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RAMSI, a historical perspective – Appreciation and Regrets   

LAST week Solomon Islands new High Commissioner to Australia, Collin David Beck, presented his Letters of Introduction to the Prime Minister of Australia, Malcolm Turnbull, at the Office of the Prime Minister in the Commonwealth Parliamentary Building in Sydney.

Mr Beck acknowledged Australia’s role and support for the Regional Assistance Mission to Solomon Islands (RAMSI) and its ongoing drawdown process.

He conveyed to Prime Minister Turnbull, the Solomon Islands Government’s intention to host an event to mark the conclusion of the RAMSI ‘HelpemFren Mission.’

His Excellency said it will be an opportunity for the Solomon Islands Prime Minister, the Government and People to convey their appreciation to all leaders of RAMSI participating countries and expressed hope that the Australian Prime Minister will be able to be in Solomon Islands for the occasion.

Prime Minister Turnbull, in turn, reportedly affirmed that Australia remains committed to its engagements with Solomon Islands and expressed the hope that the bilateral relations between the two countries will reach new heights during his tenure.

It is entirely appropriate for Solomon Islands to be planning a special event to acknowledge the role Australia, New Zealand and the other participating countries have all played in the RAMSI intervention in aid of the Solomon Islands since 2003.

It is fair to say that RAMSI has been generally successful and most certainly committed billions of dollars into reforming the police service in terms of training, career development and in the re-furbishing and construction of police facilities, in ridding the country of guns, although not entirely, gradually improving public services, the judiciary, giving guidance on good governance and helping with the processes for foreign investment, to name just a few of the many notable achievements since 2013.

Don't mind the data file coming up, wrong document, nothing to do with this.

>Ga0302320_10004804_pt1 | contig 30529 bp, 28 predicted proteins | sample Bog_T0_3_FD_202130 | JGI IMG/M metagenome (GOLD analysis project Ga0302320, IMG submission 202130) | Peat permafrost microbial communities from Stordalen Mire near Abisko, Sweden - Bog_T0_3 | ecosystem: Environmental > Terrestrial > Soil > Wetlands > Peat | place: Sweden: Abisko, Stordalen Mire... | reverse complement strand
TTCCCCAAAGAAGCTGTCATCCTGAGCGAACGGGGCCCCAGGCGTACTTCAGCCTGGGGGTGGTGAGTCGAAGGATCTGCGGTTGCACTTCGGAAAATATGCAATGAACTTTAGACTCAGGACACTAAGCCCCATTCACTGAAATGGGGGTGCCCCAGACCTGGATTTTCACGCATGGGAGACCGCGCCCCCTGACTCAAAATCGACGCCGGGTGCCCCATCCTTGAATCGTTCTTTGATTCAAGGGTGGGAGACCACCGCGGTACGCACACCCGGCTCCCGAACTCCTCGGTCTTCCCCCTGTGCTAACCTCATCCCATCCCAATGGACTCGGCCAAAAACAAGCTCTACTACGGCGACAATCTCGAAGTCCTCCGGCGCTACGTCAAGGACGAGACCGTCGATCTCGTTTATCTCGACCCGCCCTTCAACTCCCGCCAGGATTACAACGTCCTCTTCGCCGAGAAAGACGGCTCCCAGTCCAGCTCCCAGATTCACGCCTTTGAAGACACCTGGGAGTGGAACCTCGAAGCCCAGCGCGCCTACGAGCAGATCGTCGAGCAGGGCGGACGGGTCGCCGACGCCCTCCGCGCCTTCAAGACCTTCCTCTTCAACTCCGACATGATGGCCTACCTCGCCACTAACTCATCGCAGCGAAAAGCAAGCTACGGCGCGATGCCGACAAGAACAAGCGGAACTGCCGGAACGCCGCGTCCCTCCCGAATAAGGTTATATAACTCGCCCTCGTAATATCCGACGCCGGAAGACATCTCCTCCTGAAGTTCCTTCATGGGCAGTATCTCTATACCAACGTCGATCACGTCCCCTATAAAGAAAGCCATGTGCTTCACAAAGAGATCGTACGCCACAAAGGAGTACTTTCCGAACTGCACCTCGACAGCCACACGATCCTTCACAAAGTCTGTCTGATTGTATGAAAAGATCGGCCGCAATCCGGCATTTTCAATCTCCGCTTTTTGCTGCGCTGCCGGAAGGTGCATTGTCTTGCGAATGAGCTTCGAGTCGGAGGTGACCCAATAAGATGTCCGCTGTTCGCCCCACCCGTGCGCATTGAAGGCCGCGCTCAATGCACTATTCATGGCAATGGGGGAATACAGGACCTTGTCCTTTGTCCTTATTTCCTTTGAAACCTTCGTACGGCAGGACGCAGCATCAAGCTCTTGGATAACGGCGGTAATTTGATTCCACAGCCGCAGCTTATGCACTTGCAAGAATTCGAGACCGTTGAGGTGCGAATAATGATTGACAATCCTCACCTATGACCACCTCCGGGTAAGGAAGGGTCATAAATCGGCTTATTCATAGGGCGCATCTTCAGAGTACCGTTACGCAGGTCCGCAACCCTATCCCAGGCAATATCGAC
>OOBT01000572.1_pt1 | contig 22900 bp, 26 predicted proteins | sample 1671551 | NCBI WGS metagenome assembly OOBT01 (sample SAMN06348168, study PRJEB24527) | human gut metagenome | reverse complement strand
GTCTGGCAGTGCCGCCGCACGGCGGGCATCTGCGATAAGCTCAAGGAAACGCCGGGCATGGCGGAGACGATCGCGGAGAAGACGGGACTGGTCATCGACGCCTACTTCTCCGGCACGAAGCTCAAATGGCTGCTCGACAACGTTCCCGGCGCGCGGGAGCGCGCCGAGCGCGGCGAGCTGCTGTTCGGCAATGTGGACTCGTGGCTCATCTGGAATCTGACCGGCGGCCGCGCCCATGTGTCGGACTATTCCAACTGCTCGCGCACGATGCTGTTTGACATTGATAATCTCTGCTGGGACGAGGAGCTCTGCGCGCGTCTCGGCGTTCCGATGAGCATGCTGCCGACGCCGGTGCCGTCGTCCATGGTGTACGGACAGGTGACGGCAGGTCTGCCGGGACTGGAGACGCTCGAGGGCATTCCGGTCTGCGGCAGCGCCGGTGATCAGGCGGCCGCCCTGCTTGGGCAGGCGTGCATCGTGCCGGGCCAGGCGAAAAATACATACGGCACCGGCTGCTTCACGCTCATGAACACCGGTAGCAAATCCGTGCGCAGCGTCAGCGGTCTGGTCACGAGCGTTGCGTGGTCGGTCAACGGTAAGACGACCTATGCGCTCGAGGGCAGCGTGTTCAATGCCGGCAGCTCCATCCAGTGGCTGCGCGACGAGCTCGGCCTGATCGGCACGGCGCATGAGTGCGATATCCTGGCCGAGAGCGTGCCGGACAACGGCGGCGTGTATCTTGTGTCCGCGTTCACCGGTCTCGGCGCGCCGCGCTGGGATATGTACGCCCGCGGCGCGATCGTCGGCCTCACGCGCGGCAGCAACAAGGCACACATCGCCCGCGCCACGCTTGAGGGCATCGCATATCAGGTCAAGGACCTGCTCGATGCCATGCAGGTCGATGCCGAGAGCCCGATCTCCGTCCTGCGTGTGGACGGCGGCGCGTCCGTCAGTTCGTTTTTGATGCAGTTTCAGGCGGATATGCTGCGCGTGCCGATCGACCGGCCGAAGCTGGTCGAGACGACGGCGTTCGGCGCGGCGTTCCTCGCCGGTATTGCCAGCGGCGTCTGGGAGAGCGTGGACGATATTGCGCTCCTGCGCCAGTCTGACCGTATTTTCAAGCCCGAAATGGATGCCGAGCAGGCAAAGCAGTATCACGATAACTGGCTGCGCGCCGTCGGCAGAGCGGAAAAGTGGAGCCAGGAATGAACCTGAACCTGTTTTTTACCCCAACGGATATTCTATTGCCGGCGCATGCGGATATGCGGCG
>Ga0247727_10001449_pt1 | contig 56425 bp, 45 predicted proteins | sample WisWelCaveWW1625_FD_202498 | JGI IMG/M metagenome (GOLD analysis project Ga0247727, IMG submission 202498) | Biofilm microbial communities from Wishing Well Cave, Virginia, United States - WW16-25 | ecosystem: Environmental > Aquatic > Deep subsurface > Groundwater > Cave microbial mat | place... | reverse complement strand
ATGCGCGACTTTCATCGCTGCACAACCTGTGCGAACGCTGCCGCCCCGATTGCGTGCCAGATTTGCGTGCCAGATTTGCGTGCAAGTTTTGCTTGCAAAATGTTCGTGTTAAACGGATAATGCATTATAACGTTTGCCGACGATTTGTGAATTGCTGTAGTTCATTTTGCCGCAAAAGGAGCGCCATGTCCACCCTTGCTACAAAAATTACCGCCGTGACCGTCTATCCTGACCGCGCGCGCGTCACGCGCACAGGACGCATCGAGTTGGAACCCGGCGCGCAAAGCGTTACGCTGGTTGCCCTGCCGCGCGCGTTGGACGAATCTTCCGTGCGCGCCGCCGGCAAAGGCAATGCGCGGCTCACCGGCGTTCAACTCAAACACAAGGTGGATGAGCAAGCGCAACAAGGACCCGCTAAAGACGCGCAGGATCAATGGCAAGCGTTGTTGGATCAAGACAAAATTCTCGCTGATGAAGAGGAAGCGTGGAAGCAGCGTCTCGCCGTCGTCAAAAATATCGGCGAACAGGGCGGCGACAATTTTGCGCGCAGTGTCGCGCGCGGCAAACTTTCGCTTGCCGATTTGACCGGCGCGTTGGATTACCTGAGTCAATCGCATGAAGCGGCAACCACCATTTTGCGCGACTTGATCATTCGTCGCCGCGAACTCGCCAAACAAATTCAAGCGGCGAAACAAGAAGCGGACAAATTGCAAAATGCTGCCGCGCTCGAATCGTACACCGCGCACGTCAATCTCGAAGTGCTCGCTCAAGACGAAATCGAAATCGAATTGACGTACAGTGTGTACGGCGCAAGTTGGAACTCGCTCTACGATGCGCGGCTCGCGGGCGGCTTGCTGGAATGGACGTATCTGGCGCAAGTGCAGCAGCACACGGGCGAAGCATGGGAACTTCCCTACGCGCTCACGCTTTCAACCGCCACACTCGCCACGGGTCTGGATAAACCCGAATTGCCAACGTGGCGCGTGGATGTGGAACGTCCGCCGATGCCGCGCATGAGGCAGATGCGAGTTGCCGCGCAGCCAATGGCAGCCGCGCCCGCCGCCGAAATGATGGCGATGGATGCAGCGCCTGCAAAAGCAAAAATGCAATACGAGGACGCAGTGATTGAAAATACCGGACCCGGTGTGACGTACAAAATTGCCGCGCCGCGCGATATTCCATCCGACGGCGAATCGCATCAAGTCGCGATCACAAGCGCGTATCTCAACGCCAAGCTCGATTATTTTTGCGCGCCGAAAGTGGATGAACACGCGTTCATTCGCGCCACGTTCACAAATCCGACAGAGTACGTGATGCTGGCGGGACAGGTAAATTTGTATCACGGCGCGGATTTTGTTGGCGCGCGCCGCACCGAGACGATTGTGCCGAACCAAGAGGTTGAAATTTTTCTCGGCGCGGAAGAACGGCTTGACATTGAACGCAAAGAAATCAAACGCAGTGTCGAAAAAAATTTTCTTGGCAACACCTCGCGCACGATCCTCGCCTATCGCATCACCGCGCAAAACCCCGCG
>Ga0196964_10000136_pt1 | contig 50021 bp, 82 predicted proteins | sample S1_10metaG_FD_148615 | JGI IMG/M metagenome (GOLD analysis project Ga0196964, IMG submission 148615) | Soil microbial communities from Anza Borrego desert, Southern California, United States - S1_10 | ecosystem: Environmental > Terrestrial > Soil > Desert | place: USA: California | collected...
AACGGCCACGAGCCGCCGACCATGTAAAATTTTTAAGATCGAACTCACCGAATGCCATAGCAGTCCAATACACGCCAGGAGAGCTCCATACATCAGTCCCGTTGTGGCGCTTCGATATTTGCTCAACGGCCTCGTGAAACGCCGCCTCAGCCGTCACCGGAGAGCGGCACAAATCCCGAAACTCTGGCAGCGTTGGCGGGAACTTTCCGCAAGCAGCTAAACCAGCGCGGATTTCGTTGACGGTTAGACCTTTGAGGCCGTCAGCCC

If one reads the Conclusions penned by the notable academic Dr Clive Moore when he edited the publication, ‘Looking Beyond RAMSI’ following the 10th Anniversary of RAMSI’s intervention, one might get the impression that when RAMSI departs next June much work will still need to be done to develop the nation regarding gender equality, further reform in the public service, customary land registration, the logging industry and re-a forestation, urban drift, constitutional reform, job creation, the creation of free economic zones, rural health clinics, the construction of a new National Referral Hospital, climate change, the future of education and the pursuit of corruption, to cite just a few.

Dr Moore ended his Conclusions piece by quoting a statement made by Solomon Jude Devesi (in 2012 elected to the TSI board.)

“For the last 10 years our leaders have been relying on our friends at RAMSI for guidance and assistance as they try to steer our country forward.

“It is true we have made progress in this partnership.  RAMSI has provided us with the environment to search for solutions to rectify our past mistakes and to produce better leaders, always with the ultimate aim of advancing our country.

“Whether RAMSI departs sooner or later, this occasion (speech in 2010) reminds us that help may not always be around and that our issues of leadership cannot be solved by other countries.

“This is our problem and we are the only ones who will suffer from not fixing these issues soon.”

Remarks by Mr Devesi in 2010, are all the more relevant given the issues that are still needing attention at the end of 2016, just six months before RAMSI’s final exit.

Australia was not initially wanting to become involved in the internal ethnic crisis that first evidenced in late 1998 and considerable worsened in mid-1999.

The Australian Federal Police declined to help when I turned to them for help in aiding the security intelligence aspects of policing in the early part of 1999 and similarly the Australian Government seemingly disregarded an intelligence assessment of the then prevailing and worsening security threat that I gave to the Australian High Commission, with the permission of the Solomon Islands Prime Minister, prior to my leaving the Solomons in July 1999.